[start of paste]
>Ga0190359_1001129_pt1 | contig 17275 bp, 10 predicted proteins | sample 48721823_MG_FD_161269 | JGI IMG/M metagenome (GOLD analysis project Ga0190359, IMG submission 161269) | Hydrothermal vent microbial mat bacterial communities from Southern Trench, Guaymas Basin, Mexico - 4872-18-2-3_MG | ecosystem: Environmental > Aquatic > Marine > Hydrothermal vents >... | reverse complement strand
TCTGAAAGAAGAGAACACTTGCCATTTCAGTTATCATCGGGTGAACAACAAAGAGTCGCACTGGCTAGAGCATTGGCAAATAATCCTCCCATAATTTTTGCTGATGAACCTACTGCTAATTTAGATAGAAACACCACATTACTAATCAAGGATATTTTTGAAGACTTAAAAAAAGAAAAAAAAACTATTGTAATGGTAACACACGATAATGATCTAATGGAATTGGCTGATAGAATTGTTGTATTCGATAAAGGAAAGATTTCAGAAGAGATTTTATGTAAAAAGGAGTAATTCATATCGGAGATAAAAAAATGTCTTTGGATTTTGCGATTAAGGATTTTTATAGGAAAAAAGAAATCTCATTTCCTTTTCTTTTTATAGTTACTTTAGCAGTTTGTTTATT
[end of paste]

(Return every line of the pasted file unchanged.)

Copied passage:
>Ga0190359_1001129_pt1 | contig 17275 bp, 10 predicted proteins | sample 48721823_MG_FD_161269 | JGI IMG/M metagenome (GOLD analysis project Ga0190359, IMG submission 161269) | Hydrothermal vent microbial mat bacterial communities from Southern Trench, Guaymas Basin, Mexico - 4872-18-2-3_MG | ecosystem: Environmental > Aquatic > Marine > Hydrothermal vents >... | reverse complement strand
TCTGAAAGAAGAGAACACTTGCCATTTCAGTTATCATCGGGTGAACAACAAAGAGTCGCACTGGCTAGAGCATTGGCAAATAATCCTCCCATAATTTTTGCTGATGAACCTACTGCTAATTTAGATAGAAACACCACATTACTAATCAAGGATATTTTTGAAGACTTAAAAAAAGAAAAAAAAACTATTGTAATGGTAACACACGATAATGATCTAATGGAATTGGCTGATAGAATTGTTGTATTCGATAAAGGAAAGATTTCAGAAGAGATTTTATGTAAAAAGGAGTAATTCATATCGGAGATAAAAAAATGTCTTTGGATTTTGCGATTAAGGATTTTTATAGGAAAAAAGAAATCTCATTTCCTTTTCTTTTTATAGTTACTTTAGCAGTTTGTTTATT